I have a travel trailer. A travel trailer requires a vehicle to tow it. Sometimes, these can be SUV’s, sometimes a truck. In my case, I have an “ultra light” travel trailer, the gross weight — the maximum weight of the trailer — is only 6500 lbs. So I can use a light duty truck to pull the vehicle.
I owned a 2012 Dodge* Ram 1500 at the time I bought my travel trailer. I was actually quite concerned about the ability for the vehicle to tow my travel trailer fully loaded. For one, salesmen were telling me different things than the Dodge literature. A salesman can’t be trusted because they are trying to get sales. Once you are out the door, the salesman doesn’t give a damn about you! Here’s what I figured:
- The model Ram I purchased according to Dodge was capable of towing roughly 8500 lbs.
- The salesmen were trying to get me to buy a travel trailer between 8,000 & 10,000 lbs.
- I would never buy a travel trailer that my vehicle couldn’t comfortably tow.
After towing the travel trailer a few times with my Ram 1500, I decided to upgrade the vehicle. For one, it was clear the vehicle was getting close to its capability. Also, we are planning a long trip and we wanted our next truck to tow the trailer easily no matter where we went.
I ended up buying a Ram 2500 from a dealership in Houston. It wasn’t a “brand loyalty” decision either. I have a 1994 Mazda B2300. It’s actually a Ford Ranger and it’s been far more reliable than any vehicle I’ve had. I did decide, however that Ford and Ram were the only competitors. I decided to check out the 2015 diesel editions of these trucks. After a significant amount of research, I test drove the F250 Lariat Ultimate and the Ram 2500 Laramie. Both trucks were way rougher rides than my Ram 1500, but I felt the Ram 2500 had an advantage in its ride. The F250 had an advantage in overall workmanship, and comfort features. One of the interesting things about diesel engines are the missing mileage numbers from the window sticker. It’s hard to figure out the mileage. After a few You Tube videos, I was somewhat convinced the Ram 2500 received better mileage. That’s not why you buy a truck, so I checked out the F250 and the Ram 2500 towing numbers. Of course, the Ford is superior but Ford also uses a proprietary methodology to arrive at its numbers. Ram is using a standard to arrive at their numbers, as of 2015.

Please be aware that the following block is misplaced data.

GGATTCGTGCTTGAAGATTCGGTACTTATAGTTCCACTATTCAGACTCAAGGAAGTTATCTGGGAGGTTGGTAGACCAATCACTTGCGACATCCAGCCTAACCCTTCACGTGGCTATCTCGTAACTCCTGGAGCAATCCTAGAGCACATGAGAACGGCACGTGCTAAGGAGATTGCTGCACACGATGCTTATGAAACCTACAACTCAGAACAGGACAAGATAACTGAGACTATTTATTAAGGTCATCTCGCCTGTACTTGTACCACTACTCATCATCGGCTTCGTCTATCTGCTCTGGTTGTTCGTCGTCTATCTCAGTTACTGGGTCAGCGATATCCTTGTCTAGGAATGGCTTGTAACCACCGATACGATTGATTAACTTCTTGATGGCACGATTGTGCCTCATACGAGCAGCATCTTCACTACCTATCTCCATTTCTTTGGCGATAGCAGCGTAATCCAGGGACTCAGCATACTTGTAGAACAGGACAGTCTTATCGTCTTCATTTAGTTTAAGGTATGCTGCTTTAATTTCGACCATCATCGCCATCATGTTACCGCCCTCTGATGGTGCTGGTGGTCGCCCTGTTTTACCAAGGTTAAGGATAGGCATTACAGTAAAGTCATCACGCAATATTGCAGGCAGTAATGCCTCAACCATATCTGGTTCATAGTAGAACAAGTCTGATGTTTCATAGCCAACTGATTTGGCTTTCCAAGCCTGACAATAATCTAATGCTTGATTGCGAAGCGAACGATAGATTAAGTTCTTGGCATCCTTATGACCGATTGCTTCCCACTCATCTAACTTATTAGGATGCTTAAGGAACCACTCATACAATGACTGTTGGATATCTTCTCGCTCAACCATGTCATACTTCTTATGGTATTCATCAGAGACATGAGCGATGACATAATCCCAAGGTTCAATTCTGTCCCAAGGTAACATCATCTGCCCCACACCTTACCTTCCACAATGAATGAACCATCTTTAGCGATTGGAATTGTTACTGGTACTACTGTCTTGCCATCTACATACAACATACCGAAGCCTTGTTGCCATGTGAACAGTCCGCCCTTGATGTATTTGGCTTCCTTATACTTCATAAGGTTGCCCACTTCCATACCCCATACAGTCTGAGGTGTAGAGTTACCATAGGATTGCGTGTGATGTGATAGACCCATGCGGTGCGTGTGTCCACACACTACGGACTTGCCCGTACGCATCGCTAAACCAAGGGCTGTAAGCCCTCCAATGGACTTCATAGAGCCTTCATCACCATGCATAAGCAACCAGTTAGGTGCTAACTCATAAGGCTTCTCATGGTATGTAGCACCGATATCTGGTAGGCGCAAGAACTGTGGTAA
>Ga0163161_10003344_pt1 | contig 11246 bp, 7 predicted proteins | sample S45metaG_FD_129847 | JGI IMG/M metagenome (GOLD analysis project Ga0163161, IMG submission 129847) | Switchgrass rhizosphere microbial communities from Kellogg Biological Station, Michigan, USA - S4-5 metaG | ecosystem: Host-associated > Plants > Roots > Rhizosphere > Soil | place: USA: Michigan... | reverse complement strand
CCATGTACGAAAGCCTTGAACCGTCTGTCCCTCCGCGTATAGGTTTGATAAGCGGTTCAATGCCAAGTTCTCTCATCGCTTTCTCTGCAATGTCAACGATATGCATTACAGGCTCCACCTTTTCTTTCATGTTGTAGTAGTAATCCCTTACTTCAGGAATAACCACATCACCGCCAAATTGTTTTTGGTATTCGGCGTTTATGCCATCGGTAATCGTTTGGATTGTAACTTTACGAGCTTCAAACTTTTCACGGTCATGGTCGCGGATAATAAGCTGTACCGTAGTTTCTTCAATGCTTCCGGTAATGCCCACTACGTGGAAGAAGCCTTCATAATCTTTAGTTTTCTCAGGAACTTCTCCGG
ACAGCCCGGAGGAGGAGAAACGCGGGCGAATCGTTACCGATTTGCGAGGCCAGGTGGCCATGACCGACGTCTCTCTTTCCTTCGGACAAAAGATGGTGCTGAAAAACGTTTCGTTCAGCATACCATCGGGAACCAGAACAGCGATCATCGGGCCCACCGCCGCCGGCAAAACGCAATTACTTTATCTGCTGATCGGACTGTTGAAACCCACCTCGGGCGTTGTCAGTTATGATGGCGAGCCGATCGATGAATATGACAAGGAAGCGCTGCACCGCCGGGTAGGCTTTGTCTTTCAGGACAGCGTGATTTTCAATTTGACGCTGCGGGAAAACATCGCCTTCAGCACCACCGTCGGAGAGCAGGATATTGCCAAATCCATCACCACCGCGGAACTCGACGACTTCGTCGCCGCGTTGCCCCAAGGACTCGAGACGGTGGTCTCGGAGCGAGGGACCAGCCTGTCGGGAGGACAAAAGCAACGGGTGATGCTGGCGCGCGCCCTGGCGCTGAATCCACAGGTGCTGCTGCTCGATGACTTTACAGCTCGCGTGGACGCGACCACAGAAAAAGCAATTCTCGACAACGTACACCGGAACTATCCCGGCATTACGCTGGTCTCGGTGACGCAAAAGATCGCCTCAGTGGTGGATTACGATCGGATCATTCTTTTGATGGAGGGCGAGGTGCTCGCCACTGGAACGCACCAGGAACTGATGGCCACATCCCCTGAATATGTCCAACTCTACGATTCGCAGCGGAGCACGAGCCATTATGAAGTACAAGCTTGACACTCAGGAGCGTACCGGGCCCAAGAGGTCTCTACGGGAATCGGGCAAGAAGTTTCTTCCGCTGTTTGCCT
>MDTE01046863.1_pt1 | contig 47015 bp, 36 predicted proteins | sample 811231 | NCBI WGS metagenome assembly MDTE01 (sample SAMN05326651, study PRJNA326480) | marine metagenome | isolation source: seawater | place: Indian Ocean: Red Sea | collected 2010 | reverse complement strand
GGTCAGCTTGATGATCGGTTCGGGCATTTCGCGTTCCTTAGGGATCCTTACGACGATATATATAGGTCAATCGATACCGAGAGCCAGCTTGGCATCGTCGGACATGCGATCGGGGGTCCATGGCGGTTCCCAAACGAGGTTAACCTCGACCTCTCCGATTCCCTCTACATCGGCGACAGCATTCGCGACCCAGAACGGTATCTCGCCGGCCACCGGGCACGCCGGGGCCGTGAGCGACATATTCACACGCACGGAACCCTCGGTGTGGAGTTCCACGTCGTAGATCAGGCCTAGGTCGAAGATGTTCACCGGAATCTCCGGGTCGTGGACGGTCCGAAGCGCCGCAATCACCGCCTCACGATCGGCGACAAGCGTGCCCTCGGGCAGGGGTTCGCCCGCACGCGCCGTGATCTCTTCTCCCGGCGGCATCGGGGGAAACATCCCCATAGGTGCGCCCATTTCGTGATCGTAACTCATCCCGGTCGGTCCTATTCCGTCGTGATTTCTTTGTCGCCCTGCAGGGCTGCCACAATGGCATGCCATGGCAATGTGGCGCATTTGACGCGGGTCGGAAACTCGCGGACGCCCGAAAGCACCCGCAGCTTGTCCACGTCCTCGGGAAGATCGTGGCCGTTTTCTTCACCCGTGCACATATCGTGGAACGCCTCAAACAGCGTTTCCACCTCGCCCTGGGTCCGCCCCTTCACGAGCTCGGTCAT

Money. After not finding a huge difference between the trucks, I found a national dealership (AutoNation), and worked with some local dealerships here in San Antonio. I learned like everything here, there’s a markup. San Antonio is one of the closest large markets to Mexico. When Mexicans shop here, they tend not to engage in haggling. I worked with AutoNation Ford in Katy, TX. When I gave a San Antonio dealership the Katy dealership numbers, they thanked me for their consideration and told me to take the Katy offer.
Meanwhile, the local Ram dealership had told me I had their rock-bottom numbers, which were about $2K higher than the AutoNation Spring (Ram) dealership. I set up an appointment and went over to Houston to pick up my new truck. It was ultimately a difference of $2,000 which got me in a Ram. I’m happy with my purchase, and I’d do the same thing again.